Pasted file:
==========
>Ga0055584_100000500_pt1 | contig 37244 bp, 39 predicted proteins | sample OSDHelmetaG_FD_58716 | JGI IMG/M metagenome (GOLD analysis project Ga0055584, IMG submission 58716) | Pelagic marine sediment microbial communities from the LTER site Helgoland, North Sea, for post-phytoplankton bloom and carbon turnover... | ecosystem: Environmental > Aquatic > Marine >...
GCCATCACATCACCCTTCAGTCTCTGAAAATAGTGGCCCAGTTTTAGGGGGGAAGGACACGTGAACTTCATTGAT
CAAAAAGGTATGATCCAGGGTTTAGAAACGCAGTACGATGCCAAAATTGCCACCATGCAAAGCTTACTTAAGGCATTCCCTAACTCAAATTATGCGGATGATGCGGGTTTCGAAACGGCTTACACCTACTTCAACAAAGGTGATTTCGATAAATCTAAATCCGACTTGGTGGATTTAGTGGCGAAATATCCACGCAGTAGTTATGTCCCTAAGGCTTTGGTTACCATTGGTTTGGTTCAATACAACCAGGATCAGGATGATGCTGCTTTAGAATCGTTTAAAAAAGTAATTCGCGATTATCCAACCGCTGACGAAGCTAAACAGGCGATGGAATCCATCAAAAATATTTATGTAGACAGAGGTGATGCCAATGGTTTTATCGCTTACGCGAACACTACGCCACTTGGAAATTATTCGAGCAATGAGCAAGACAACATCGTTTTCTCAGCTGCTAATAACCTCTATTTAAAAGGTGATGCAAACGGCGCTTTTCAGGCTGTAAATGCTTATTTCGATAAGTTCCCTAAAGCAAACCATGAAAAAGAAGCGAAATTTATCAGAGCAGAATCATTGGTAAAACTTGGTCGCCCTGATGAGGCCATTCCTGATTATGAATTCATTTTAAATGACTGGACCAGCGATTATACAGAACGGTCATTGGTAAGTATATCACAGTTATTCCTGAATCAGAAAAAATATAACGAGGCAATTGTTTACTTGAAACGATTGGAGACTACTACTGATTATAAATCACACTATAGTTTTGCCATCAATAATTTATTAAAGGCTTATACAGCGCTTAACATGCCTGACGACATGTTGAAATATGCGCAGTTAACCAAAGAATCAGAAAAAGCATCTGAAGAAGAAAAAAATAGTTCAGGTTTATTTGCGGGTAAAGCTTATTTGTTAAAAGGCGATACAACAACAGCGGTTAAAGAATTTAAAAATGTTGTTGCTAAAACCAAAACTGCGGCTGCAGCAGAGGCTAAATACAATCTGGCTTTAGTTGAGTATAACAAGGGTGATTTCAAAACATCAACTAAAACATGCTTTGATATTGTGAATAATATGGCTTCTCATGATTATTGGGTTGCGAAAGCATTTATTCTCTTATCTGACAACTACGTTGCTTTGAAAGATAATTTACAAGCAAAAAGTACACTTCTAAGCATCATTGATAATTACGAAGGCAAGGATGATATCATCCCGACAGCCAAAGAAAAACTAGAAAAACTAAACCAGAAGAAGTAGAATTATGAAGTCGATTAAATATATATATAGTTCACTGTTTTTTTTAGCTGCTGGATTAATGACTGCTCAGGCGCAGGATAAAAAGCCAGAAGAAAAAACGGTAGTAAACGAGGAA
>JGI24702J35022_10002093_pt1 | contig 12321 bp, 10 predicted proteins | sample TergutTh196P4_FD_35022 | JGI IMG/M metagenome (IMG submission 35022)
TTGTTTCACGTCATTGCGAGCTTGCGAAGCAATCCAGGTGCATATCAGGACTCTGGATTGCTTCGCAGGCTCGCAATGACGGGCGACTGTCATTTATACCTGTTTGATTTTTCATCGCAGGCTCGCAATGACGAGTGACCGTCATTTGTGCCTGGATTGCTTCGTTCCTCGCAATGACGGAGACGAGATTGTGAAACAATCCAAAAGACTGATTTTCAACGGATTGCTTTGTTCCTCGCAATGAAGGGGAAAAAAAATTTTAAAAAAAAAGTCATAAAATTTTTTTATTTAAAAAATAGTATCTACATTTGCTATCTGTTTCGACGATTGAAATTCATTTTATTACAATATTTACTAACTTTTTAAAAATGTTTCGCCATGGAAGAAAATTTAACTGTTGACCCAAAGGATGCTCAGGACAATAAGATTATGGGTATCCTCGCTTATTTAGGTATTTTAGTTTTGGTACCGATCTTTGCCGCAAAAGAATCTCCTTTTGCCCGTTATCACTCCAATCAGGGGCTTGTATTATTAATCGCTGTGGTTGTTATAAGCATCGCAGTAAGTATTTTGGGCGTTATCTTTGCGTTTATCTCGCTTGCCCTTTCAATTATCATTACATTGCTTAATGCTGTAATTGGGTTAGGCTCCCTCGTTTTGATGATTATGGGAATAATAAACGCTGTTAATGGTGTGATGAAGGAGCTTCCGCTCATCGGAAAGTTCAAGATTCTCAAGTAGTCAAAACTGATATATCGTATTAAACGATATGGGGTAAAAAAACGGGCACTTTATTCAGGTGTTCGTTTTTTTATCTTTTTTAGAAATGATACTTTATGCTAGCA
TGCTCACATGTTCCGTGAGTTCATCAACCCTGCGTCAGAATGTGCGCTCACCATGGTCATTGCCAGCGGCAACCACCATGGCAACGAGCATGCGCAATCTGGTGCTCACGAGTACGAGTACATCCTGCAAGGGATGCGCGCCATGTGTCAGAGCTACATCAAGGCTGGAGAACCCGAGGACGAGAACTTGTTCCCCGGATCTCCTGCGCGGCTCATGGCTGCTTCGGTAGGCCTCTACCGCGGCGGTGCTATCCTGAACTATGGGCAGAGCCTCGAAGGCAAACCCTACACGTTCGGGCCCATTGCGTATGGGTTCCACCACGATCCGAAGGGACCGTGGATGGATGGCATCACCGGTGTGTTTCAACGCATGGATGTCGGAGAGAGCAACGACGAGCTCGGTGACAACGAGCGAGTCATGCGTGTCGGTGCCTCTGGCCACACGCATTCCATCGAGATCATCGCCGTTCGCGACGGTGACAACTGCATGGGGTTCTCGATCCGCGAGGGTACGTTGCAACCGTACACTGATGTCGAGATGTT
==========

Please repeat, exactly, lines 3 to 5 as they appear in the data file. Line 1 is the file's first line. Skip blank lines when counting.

CAAAAAGGTATGATCCAGGGTTTAGAAACGCAGTACGATGCCAAAATTGCCACCATGCAAAGCTTACTTAAGGCATTCCCTAACTCAAATTATGCGGATGATGCGGGTTTCGAAACGGCTTACACCTACTTCAACAAAGGTGATTTCGATAAATCTAAATCCGACTTGGTGGATTTAGTGGCGAAATATCCACGCAGTAGTTATGTCCCTAAGGCTTTGGTTACCATTGGTTTGGTTCAATACAACCAGGATCAGGATGATGCTGCTTTAGAATCGTTTAAAAAAGTAATTCGCGATTATCCAACCGCTGACGAAGCTAAACAGGCGATGGAATCCATCAAAAATATTTATGTAGACAGAGGTGATGCCAATGGTTTTATCGCTTACGCGAACACTACGCCACTTGGAAATTATTCGAGCAATGAGCAAGACAACATCGTTTTCTCAGCTGCTAATAACCTCTATTTAAAAGGTGATGCAAACGGCGCTTTTCAGGCTGTAAATGCTTATTTCGATAAGTTCCCTAAAGCAAACCATGAAAAAGAAGCGAAATTTATCAGAGCAGAATCATTGGTAAAACTTGGTCGCCCTGATGAGGCCATTCCTGATTATGAATTCATTTTAAATGACTGGACCAGCGATTATACAGAACGGTCATTGGTAAGTATATCACAGTTATTCCTGAATCAGAAAAAATATAACGAGGCAATTGTTTACTTGAAACGATTGGAGACTACTACTGATTATAAATCACACTATAGTTTTGCCATCAATAATTTATTAAAGGCTTATACAGCGCTTAACATGCCTGACGACATGTTGAAATATGCGCAGTTAACCAAAGAATCAGAAAAAGCATCTGAAGAAGAAAAAAATAGTTCAGGTTTATTTGCGGGTAAAGCTTATTTGTTAAAAGGCGATACAACAACAGCGGTTAAAGAATTTAAAAATGTTGTTGCTAAAACCAAAACTGCGGCTGCAGCAGAGGCTAAATACAATCTGGCTTTAGTTGAGTATAACAAGGGTGATTTCAAAACATCAACTAAAACATGCTTTGATATTGTGAATAATATGGCTTCTCATGATTATTGGGTTGCGAAAGCATTTATTCTCTTATCTGACAACTACGTTGCTTTGAAAGATAATTTACAAGCAAAAAGTACACTTCTAAGCATCATTGATAATTACGAAGGCAAGGATGATATCATCCCGACAGCCAAAGAAAAACTAGAAAAACTAAACCAGAAGAAGTAGAATTATGAAGTCGATTAAATATATATATAGTTCACTGTTTTTTTTAGCTGCTGGATTAATGACTGCTCAGGCGCAGGATAAAAAGCCAGAAGAAAAAACGGTAGTAAACGAGGAA
>JGI24702J35022_10002093_pt1 | contig 12321 bp, 10 predicted proteins | sample TergutTh196P4_FD_35022 | JGI IMG/M metagenome (IMG submission 35022)
TTGTTTCACGTCATTGCGAGCTTGCGAAGCAATCCAGGTGCATATCAGGACTCTGGATTGCTTCGCAGGCTCGCAATGACGGGCGACTGTCATTTATACCTGTTTGATTTTTCATCGCAGGCTCGCAATGACGAGTGACCGTCATTTGTGCCTGGATTGCTTCGTTCCTCGCAATGACGGAGACGAGATTGTGAAACAATCCAAAAGACTGATTTTCAACGGATTGCTTTGTTCCTCGCAATGAAGGGGAAAAAAAATTTTAAAAAAAAAGTCATAAAATTTTTTTATTTAAAAAATAGTATCTACATTTGCTATCTGTTTCGACGATTGAAATTCATTTTATTACAATATTTACTAACTTTTTAAAAATGTTTCGCCATGGAAGAAAATTTAACTGTTGACCCAAAGGATGCTCAGGACAATAAGATTATGGGTATCCTCGCTTATTTAGGTATTTTAGTTTTGGTACCGATCTTTGCCGCAAAAGAATCTCCTTTTGCCCGTTATCACTCCAATCAGGGGCTTGTATTATTAATCGCTGTGGTTGTTATAAGCATCGCAGTAAGTATTTTGGGCGTTATCTTTGCGTTTATCTCGCTTGCCCTTTCAATTATCATTACATTGCTTAATGCTGTAATTGGGTTAGGCTCCCTCGTTTTGATGATTATGGGAATAATAAACGCTGTTAATGGTGTGATGAAGGAGCTTCCGCTCATCGGAAAGTTCAAGATTCTCAAGTAGTCAAAACTGATATATCGTATTAAACGATATGGGGTAAAAAAACGGGCACTTTATTCAGGTGTTCGTTTTTTTATCTTTTTTAGAAATGATACTTTATGCTAGCA